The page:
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Norris: When My Hero Faced Off Against REAL Russian Assassins

This story was originally published by the WND News Center.

When I was growing up, my family was very poor. America was still recovering from the Great Depression, and we were fighting in World War II. Because of my alcoholic father’s irresponsibility, we moved a lot and lived in several places, including Oklahoma, California and Arizona. But Mom and God provided all the security my two brothers and I ultimately needed.

I was born in Ryan, Oklahoma, then lived out my earliest years in the rural town of Wilson. It was and still is a small town in Carter County. Believe it or not, in 1940 (the year I was born), it had a population of 1,700. At the 2010 census, its population was still only 1,724 people.

For many years, Wilson used to have a tall water tower that soared over the town with the words on it, “Home of Chuck Norris.” That was very kind of the residents of Wilson. I still have a lot of love for the people there.

Growing up, I used to patrol the streets of Wilson every day after school and collect pop bottles that I would return to the grocer for a refund. I also picked up scrap iron, which I sold for a penny a pound.

There was one movie theater in Wilson where, for a dime, I could spend all Saturday afternoon watching the double feature. Back then, during World War II, you’d even get to watch news reels before the movies.

I loved those Saturdays. With a nickel bag of popcorn on my lap, I could escape into another world. I went to Casablanca with Humphrey Bogart, and Cary Grant took me to India. My favorite movies, however, were Westerns, especially ones with John Wayne. For those few hours in the movie theater when I was watching a John Wayne movie, I became him.

Like many young kids, I dreamed of becoming a cowboy. And there was no one who set that bar better than John Wayne, who is also still endearingly known as “The Duke.” Eight decades later, he’s still my biggest screen hero. His persona helped me to fashion mine in over 200 episodes of my television series, “Walker, Texas Ranger.”

Wayne delivered some of the best one-liners in Western movie history. A few of my favorites include:

  • “You may need me and this Winchester, Curly” (“Stagecoach,” 1939)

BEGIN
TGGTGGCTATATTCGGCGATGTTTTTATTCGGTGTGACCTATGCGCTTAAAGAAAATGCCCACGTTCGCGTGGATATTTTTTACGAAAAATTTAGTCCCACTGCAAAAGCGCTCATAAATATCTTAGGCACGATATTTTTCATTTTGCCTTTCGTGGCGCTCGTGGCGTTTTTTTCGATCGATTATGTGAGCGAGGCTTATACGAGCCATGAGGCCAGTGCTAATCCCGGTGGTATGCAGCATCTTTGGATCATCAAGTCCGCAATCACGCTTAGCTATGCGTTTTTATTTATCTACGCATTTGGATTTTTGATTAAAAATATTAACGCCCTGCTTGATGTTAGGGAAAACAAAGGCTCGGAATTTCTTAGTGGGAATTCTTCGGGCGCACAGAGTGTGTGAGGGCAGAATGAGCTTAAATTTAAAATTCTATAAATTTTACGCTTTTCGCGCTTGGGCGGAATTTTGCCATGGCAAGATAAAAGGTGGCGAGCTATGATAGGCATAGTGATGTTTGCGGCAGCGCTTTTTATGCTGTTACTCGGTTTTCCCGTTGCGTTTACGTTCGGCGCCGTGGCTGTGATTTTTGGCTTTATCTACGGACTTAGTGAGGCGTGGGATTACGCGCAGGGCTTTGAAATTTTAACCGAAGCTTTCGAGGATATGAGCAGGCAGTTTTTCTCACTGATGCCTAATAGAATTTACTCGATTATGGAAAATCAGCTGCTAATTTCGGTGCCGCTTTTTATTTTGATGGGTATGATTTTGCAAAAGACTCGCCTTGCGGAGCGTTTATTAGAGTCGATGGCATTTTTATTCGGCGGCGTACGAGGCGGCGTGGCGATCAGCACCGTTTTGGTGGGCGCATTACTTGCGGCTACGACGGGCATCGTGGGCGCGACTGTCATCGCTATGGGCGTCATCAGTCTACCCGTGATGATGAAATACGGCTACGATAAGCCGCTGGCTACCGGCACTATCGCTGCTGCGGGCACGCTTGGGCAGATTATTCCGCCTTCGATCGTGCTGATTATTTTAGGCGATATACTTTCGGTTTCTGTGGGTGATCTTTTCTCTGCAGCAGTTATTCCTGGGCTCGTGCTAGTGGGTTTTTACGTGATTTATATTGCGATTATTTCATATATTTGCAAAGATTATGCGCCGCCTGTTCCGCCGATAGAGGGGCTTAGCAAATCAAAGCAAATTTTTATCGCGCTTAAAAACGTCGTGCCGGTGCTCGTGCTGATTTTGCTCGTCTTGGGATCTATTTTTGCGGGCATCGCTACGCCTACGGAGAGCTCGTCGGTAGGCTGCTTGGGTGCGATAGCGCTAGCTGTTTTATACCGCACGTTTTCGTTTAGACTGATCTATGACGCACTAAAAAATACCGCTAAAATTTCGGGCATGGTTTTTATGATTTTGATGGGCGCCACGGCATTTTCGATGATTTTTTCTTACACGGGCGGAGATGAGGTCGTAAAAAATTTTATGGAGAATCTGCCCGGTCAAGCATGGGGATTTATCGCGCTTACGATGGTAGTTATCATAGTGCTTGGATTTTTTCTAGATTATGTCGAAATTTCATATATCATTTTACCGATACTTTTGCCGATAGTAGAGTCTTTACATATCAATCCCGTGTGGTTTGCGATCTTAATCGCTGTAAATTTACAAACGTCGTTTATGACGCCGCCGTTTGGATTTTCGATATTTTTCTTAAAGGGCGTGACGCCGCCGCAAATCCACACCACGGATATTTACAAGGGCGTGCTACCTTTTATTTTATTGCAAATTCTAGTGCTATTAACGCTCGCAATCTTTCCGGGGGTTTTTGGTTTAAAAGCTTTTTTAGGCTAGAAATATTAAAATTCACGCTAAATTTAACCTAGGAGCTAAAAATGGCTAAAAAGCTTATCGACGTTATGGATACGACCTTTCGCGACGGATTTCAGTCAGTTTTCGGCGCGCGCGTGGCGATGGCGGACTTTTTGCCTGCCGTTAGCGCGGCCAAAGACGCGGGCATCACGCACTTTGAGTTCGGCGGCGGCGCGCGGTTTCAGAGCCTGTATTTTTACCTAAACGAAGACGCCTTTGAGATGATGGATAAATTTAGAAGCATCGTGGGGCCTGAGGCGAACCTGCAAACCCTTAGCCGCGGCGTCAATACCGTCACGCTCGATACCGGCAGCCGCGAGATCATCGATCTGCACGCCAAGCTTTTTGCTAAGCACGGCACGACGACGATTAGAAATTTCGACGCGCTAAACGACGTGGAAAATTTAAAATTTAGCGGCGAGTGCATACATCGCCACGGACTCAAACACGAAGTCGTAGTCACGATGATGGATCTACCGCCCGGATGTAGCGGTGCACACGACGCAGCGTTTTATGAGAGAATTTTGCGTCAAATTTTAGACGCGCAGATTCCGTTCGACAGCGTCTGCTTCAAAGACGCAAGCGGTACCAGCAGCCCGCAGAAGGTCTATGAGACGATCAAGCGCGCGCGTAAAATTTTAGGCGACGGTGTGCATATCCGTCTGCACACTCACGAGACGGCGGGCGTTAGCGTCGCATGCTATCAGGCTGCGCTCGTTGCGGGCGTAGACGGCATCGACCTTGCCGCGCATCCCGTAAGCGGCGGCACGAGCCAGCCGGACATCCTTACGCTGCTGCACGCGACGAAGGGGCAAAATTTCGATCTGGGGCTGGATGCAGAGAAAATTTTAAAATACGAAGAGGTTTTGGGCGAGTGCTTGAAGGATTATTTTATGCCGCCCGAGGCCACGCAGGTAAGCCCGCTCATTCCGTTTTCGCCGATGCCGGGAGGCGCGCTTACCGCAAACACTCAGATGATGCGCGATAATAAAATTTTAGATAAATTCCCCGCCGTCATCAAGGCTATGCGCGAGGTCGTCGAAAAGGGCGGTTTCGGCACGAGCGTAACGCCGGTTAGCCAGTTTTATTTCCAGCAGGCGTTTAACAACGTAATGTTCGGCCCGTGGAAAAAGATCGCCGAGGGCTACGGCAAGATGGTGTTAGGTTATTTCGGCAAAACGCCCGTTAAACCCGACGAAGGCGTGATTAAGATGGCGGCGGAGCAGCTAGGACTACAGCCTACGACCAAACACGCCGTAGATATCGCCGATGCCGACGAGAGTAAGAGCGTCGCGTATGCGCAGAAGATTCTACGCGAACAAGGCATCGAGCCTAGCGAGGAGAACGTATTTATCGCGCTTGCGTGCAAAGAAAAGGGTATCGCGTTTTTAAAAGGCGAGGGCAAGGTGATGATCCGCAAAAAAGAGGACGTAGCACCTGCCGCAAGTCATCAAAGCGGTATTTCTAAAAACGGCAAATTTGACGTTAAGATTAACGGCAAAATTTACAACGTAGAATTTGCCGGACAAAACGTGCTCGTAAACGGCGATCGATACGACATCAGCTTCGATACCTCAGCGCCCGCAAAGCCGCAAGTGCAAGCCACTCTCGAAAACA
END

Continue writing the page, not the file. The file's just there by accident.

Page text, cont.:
• “Get down off them horses. I don’t favor looking up to the likes of you.” (“Red River,” 1948)
  • “Never apologize, mister, it’s a sign of weakness.” (“She Wore A Yellow Ribbon,” 1949)
  • “Ya don’t get lard less’n you boil a hog!” (“The Alamo,” 1960)
  • “Out here, due process is a bullet.” (“The Green Berets,” 1968)

There’s one fact about the Duke you can take to the bank: he was tough, and he proved it on screen and off screen.

There’s a legendary moment in his life when he faced off with actual Russian assassins. No kidding. A few people think what I’m about to share is from Duke folklore, but it was as real as the writing on this page.

Remember the Russian dictator Josef Stalin, who ruled the Soviet Union from 1922 until his death in 1953? According to a Stanford historian, he was responsible for the deaths of at least 9 million people through mass murder, forced labor and famine, but the true figure may be as high as 60 million.

Well, apparently Stalin hated John Wayne. Why? Because Wayne was a true-blue American patriot, who hated communism. And because of the power and influence of stars on stage and screen, Stalin considered Duke a huge global threat to his rule and the spread of communism.

WarHistoryOnline.com explained, “In the late 1940s, many countries feared the global spread of Communism. This included the United States, where it was feared people were secretly supportive of the USSR and its Communist regime. John Wayne was vocal about his dislike of Communism, a rarity in Hollywood, as many in the entertainment industry had secret ties or sympathies.”

Stalin was also a film buff, loved American Westerns and was outraged at the anti-communist rhetoric Wayne expressed in the late 1940s, on and off screen.